Arbitration Provisions: Who Needs Them?
On July 30, 2019, Pennsylvania’s adoption of the Revised Uniform Arbitration Act (RUAA) officially went into effect. This new law should prompt all owners, contractors, subcontractors, or anyone else involved in the construction industry to revisit the impact of arbitration provisions in construction contracts generally and whether or not they will be beneficial.
First, it is important to know that standard construction contracting forms from the American Institute of Architects have a standard arbitration provision that can be altered or stricken altogether by contracting parties. However, at the very least, a party to a construction contract should consider its own goals for the project and should consult an attorney to make sure that the provision advances its goals and protects its rights.
A party to a construction contract should also consider whether an arbitration provision in the construction contract is desirable at all. As in most legal issues, there are pros and cons to be weighed. For instance, arbitration is generally lauded as being cheaper and more efficient than traditional litigation. However, as sophisticated arbitrators have become the norm in construction arbitration, hidden costs arise. Merely filing an arbitration demand through the American Arbitration Association, the standard arbitration service organization specified in most arbitration provisions, can cost thousands of dollars depending on the amount of the claim—much more than the filing fee in a court system. Another hidden cost is the arbitrator’s hourly fees. Arbitrators, especially ones well-versed in the nuances and technical issues of construction law, can cost up to $500-$800 per hour. For clients who are also paying the hourly fees for their attorney, these costs can add up quicker than court-based litigation fees.
Additionally, while arbitration is relatively faster than going to court, the arbitration award is enforced through the court system. The prevailing party must file a lawsuit in court to obtain a judgment to impose the award. This can be a challenging and time-consuming process if the arbitration award is poorly written or goes outside of the scope of the initial issues.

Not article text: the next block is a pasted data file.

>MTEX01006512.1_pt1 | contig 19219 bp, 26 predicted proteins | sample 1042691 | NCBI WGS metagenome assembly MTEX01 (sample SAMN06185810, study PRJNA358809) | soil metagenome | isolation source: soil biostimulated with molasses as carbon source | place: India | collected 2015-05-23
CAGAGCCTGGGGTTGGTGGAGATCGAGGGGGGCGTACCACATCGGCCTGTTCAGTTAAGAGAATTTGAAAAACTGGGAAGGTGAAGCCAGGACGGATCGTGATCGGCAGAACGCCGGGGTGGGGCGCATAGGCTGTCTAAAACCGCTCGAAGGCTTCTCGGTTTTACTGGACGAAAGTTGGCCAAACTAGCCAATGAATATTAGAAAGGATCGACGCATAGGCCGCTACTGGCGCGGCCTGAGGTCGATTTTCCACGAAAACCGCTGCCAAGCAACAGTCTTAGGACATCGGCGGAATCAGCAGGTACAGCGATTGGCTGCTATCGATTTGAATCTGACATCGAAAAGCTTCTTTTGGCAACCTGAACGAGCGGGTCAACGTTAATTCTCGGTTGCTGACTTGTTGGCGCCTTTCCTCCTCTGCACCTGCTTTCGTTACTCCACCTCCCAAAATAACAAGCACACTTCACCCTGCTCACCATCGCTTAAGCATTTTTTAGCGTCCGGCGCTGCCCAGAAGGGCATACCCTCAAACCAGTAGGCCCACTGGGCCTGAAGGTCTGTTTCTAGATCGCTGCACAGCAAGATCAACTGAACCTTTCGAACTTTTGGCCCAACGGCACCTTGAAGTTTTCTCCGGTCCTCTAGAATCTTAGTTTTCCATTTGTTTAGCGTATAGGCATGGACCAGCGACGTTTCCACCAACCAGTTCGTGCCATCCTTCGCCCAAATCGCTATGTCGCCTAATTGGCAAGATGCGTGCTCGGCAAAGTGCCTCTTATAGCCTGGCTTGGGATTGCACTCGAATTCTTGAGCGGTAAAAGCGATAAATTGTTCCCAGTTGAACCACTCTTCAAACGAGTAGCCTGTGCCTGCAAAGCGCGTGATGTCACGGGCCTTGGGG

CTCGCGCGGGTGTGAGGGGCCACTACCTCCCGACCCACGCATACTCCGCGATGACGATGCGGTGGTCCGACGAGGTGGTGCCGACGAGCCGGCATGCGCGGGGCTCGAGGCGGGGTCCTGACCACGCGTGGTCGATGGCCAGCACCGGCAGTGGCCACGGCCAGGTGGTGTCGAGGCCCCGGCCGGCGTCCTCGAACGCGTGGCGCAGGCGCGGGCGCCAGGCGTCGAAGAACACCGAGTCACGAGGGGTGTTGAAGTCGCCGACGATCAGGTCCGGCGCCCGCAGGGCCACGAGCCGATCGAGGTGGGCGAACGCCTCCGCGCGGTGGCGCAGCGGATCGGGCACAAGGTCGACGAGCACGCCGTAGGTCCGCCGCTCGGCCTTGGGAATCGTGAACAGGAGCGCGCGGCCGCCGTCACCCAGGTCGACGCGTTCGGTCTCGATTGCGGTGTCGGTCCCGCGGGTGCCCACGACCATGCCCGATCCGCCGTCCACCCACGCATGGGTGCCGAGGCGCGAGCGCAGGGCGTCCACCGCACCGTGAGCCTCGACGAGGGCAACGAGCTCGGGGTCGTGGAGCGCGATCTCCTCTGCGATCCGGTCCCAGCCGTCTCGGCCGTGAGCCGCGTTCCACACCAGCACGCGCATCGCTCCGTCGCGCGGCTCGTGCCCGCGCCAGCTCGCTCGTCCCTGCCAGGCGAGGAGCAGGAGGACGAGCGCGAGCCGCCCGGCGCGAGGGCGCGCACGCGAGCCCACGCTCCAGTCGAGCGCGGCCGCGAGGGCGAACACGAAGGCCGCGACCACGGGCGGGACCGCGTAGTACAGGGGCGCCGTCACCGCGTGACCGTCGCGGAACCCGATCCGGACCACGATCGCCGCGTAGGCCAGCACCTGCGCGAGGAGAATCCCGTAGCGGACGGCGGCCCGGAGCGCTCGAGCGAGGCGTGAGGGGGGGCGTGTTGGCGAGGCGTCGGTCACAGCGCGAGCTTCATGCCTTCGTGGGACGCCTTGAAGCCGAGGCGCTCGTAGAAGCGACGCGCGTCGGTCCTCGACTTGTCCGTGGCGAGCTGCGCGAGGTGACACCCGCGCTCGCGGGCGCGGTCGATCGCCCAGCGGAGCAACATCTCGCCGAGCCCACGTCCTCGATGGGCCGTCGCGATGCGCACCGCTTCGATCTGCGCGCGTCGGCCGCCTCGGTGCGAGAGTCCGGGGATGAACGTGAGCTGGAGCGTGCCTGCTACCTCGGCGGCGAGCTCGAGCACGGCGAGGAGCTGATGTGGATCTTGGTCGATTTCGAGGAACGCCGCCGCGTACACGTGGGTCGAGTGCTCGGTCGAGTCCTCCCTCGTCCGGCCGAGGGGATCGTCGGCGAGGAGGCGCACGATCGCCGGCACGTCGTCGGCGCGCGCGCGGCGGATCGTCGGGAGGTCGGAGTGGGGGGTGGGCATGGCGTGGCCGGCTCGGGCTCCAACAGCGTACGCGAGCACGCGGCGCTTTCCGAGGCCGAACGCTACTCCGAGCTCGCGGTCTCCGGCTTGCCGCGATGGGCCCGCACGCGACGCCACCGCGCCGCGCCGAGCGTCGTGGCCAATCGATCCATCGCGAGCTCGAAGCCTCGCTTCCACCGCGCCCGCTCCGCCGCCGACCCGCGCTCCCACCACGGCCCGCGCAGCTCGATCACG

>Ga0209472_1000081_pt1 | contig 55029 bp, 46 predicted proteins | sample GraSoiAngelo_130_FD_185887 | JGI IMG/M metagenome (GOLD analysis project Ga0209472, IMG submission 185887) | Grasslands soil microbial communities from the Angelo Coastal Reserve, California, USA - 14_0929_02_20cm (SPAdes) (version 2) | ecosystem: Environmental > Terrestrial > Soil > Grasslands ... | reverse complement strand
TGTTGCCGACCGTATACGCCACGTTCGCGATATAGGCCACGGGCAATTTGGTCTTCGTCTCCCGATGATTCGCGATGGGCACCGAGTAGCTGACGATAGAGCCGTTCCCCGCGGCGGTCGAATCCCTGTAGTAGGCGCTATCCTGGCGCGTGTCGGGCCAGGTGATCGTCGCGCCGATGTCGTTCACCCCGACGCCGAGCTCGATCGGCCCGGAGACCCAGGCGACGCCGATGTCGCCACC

Further, if a party believes that an arbitrator wrongfully decided the case, it will have an extraordinarily difficult time changing the award. Arbitration awards are notoriously difficult to appeal successfully or vacate. Usually, one needs to demonstrate fraud or bad faith by either party, partiality by the arbitrator, or patent abuse of discretion. Even arguing that an award is not supported by the evidence presented or arguing that the arbitrator erroneously applied the law is not enough to change an arbitration decision.
On the other hand, depending on the claim, there can be numerous reasons to go to arbitration instead of a court. Indeed, depending on the claim, the procedural posture, and the situation of the individual parties, these negative aspects of arbitration may actually be reasons to provide for an arbitration provision in a contract. Nonetheless, the ability to control the venue, the substantive law involved, as well as the limited scope of discovery, are also reasons to negotiate for a favorable arbitration provision. The fact that arbitration decisions are not published may also be an advantage as this guarantees more privacy to a well-known entity seeking to limit repeat claims from multiple parties. The flexibility and speed of arbitration are also usually seen as persuasive reasons to include arbitration in a contract.
All of these considerations require anyone entering into a contract, especially when the standard form includes an arbitration provision, to engage an attorney to ensure that their needs are met, both in the contract and in the inevitable dispute resolution process. An attorney can negotiate to add potential improvements to standard arbitration provisions, such as limiting discovery depending on the size of the claim, capping the fees of selected arbitrators, and specifying the applicable law to be used during an arbitration. Another potential addition is the requirement of a mandatory mediation before demanding arbitration so that the actual issues can be streamlined beforehand.
With the application of the RUAA revamping arbitration provisions in Pennsylvania and many other states, retaining an attorney is more important than ever so that you can be apprised of new developments in the evolving case law, shifts in standard arbitration practice, and whether an existing contract is affected by the new law. The lawyers at Cohen Seglias are ready and able to provide guidance for all your arbitration provisions and general construction law needs.